The Worker API provides the ability to break up the execution of a task action into discrete units of work and then to execute that work concurrently and asynchronously. This allows Gradle to fully utilize the resources available and complete builds faster. This section will walk you through the process of converting an existing custom task to use the Worker API.

This section assumes that you understand the basics of writing Gradle custom tasks. For more information on that topic, consult the section on custom tasks.

You’ll start by creating a custom task class that generates MD5 hashes for a configurable set of files. Then, you’ll convert this custom task to use the Worker API. Then we’ll explore running the task with different levels of isolation. In the process, you’ll learn about the basics of the Worker API and the capabilities it provides.

Create a custom task class

First, you’ll need to create a custom task that generates MD5 hashes of a configurable set of files.

In a new directory, create a buildSrc/build.gradle(.kts) file.

buildSrc/build.gradle
repositories {
    jcenter()
}

dependencies {
    implementation 'commons-io:commons-io:2.5'
    implementation 'commons-codec:commons-codec:1.9' (1)
}
buildSrc/build.gradle.kts
repositories {
    jcenter()
}

dependencies {
    implementation("commons-io:commons-io:2.5")
    implementation("commons-codec:commons-codec:1.9") (1)
}
1 Your custom task class will use Apache Commons Codec to generate MD5 hashes.
If you are not familiar with buildSrc, this is a special directory that allows you to define and build custom classes that should be available for use in your build script. See the section on organizing build logic for further information.

Now, create a custom task class in your buildSrc/src/main/java directory. You should name this class CreateMD5.

buildSrc/src/main/java/CreateMD5.java
import org.apache.commons.codec.digest.DigestUtils;
import org.apache.commons.io.FileUtils;
import org.gradle.api.file.DirectoryProperty;
import org.gradle.api.file.RegularFile;
import org.gradle.api.provider.Provider;
import org.gradle.api.tasks.OutputDirectory;
import org.gradle.api.tasks.SourceTask;
import org.gradle.api.tasks.TaskAction;
import org.gradle.workers.WorkerExecutor;

import java.io.File;
import java.io.FileInputStream;
import java.io.InputStream;

abstract public class CreateMD5 extends SourceTask { (1)

    @OutputDirectory
    abstract public DirectoryProperty getDestinationDirectory(); (2)

    @TaskAction
    public void createHashes() {
        for (File sourceFile : getSource().getFiles()) { (3)
            try {
                InputStream stream = new FileInputStream(sourceFile);
                System.out.println("Generating MD5 for " + sourceFile.getName() + "...");
                // Artificially make this task slower.
                Thread.sleep(3000); (4)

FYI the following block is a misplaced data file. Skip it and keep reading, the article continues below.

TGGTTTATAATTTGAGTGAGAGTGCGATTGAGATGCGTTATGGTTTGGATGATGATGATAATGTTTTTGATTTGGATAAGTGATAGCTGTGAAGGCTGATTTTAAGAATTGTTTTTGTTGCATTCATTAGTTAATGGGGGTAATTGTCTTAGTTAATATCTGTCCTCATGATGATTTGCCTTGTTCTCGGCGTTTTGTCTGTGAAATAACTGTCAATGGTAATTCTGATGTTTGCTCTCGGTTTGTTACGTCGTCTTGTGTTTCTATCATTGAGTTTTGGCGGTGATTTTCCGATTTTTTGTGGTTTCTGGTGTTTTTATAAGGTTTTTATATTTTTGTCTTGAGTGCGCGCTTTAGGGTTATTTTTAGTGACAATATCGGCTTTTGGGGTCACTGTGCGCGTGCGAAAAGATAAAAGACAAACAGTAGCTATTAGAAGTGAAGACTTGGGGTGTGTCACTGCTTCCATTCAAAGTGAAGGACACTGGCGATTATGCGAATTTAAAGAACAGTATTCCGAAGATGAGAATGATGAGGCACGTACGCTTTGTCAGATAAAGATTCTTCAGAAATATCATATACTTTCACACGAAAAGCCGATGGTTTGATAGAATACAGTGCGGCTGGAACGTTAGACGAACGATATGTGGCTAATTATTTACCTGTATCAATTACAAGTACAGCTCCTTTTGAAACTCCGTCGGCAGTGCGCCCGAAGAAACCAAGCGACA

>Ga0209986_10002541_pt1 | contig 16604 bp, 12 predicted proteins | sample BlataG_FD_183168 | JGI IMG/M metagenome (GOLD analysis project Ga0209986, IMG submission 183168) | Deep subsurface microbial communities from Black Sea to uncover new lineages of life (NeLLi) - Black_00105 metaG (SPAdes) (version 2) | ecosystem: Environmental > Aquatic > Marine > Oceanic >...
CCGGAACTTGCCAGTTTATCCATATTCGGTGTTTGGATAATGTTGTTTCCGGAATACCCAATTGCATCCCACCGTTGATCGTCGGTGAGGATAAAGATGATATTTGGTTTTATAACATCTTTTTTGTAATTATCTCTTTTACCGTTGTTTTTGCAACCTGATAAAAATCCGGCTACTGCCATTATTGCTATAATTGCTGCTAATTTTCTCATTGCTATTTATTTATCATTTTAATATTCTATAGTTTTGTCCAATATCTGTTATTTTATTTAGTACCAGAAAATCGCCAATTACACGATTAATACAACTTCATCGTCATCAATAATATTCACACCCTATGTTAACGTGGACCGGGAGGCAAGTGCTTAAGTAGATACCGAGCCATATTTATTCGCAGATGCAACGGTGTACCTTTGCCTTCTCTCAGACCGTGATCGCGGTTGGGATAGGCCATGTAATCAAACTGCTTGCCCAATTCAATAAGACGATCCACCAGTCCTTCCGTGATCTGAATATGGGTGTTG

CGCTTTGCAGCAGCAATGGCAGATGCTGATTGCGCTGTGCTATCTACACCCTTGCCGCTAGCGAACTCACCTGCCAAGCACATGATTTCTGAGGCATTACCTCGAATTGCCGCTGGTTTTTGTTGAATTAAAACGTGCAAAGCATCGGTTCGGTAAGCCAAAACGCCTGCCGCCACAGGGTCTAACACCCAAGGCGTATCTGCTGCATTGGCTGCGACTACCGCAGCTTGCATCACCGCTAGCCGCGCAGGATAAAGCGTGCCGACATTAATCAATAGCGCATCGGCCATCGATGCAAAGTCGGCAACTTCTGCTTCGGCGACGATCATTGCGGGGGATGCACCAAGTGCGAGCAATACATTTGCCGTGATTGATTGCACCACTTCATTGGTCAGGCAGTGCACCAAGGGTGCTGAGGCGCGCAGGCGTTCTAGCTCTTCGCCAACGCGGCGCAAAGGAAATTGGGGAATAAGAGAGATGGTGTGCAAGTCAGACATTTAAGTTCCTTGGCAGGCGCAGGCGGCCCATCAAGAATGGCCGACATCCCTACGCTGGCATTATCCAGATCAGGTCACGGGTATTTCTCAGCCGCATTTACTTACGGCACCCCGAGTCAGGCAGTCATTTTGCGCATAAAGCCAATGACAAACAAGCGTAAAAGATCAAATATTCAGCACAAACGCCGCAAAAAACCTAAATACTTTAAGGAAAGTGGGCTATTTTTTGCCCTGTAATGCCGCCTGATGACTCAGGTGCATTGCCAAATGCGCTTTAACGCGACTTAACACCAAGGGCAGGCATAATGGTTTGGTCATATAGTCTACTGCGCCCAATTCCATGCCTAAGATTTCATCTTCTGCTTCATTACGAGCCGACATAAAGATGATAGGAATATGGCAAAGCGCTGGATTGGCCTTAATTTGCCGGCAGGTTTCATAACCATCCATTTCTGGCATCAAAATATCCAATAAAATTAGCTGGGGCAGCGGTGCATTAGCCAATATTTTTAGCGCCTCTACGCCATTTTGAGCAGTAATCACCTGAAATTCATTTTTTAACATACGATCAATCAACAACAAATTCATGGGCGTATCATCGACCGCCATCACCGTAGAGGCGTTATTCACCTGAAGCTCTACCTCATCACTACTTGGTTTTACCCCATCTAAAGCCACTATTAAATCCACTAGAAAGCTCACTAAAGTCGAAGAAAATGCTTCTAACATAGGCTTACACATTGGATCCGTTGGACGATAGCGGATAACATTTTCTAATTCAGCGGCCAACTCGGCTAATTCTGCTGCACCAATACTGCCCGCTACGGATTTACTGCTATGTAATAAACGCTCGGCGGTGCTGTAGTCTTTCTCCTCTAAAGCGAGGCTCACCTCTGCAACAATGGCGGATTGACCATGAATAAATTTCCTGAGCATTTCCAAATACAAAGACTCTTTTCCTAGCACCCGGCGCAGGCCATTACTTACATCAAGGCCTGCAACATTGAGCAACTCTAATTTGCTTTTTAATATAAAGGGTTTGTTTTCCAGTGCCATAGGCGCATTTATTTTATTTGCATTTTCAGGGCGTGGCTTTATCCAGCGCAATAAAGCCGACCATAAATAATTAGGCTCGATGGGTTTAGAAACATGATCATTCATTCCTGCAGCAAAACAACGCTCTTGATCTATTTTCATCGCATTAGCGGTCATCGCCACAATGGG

Provider<RegularFile> md5File = getDestinationDirectory().file(sourceFile.getName() + ".md5");  (5)
                FileUtils.writeStringToFile(md5File.get().getAsFile(), DigestUtils.md5Hex(stream), (String) null);
            } catch (Exception e) {
                throw new RuntimeException(e);
            }
        }
    }
}
1 SourceTask is a convenience type for tasks that operate on a set of source files.
2 The output of the task will go into a configured directory.
3 The task iterates over all of the files defined as "source files" and creates an MD5 hash of each.
4 Insert an artificial sleep to simulate hashing a large file (the sample files won’t be that large).
5 The MD5 hash of each file is written to the output directory into a file of the same name with an "md5" extension.

Next, create a build.gradle(.kts) that registers your new CreateMD5 task.

build.gradle
plugins { id 'base' } (1)

tasks.register("md5", CreateMD5) {
    destinationDirectory = project.layout.buildDirectory.dir("md5") (2)
    source(project.layout.projectDirectory.file('src')) (3)
}
build.gradle.kts
plugins { id("base") } (1)

tasks.register<CreateMD5>("md5") {
    destinationDirectory.set(project.layout.buildDirectory.dir("md5")) (2)
    source(project.layout.projectDirectory.file("src")) (3)
}
1 Apply the base plugin so that you’ll have a clean task to use to remove the output.
2 MD5 hash files will be written to build/md5.
3 This task will generate MD5 hash files for every file in the src directory.

Now, you’ll need some source to generate MD5 hashes from. Create 3 files in the src directory:

src/einstein.txt
Intellectual growth should commence at birth and cease only at death.
src/feynman.txt
I was born not knowing and have had only a little time to change that here and there.
src/oppenheimer.txt
No man should escape our universities without knowing how little he knows.

At this point, you can give your task a try:

$ gradle md5

You should see output similar to:

> Task :md5
Generating MD5 for einstein.txt...
Generating MD5 for feynman.txt...
Generating MD5 for oppenheimer.txt...

BUILD SUCCESSFUL in 0s
1 actionable task: 1 executed

In the build/md5 directory, you should now see corresponding files with an md5 extension containing MD5 hashes of the files from the src directory. Notice that the task takes at least 9 seconds to run because it hashes each file one at a time (i.e. 3 files at ~3 seconds a piece).

Converting to the Worker API

Although this task processes each file in sequence, the processing of each file is independent of any other file. It would be really nice if this work was done in parallel and could take advantage of multiple processors. This is where the Worker API can help.

First, you’ll need to define an interface that represents the parameters of each unit of work and extends org.gradle.workers.WorkParameters. For the generation of MD5 hash files, the unit of work will require two parameters: the file to be hashed and the file to write the hash to. There is no need to create a concrete implementation, though, because Gradle will generate one for us at runtime.

buildSrc/src/main/java/MD5WorkParameters.java
import org.gradle.api.file.RegularFileProperty;
import org.gradle.workers.WorkParameters;

public interface MD5WorkParameters extends WorkParameters {
    RegularFileProperty getSourceFile(); (1)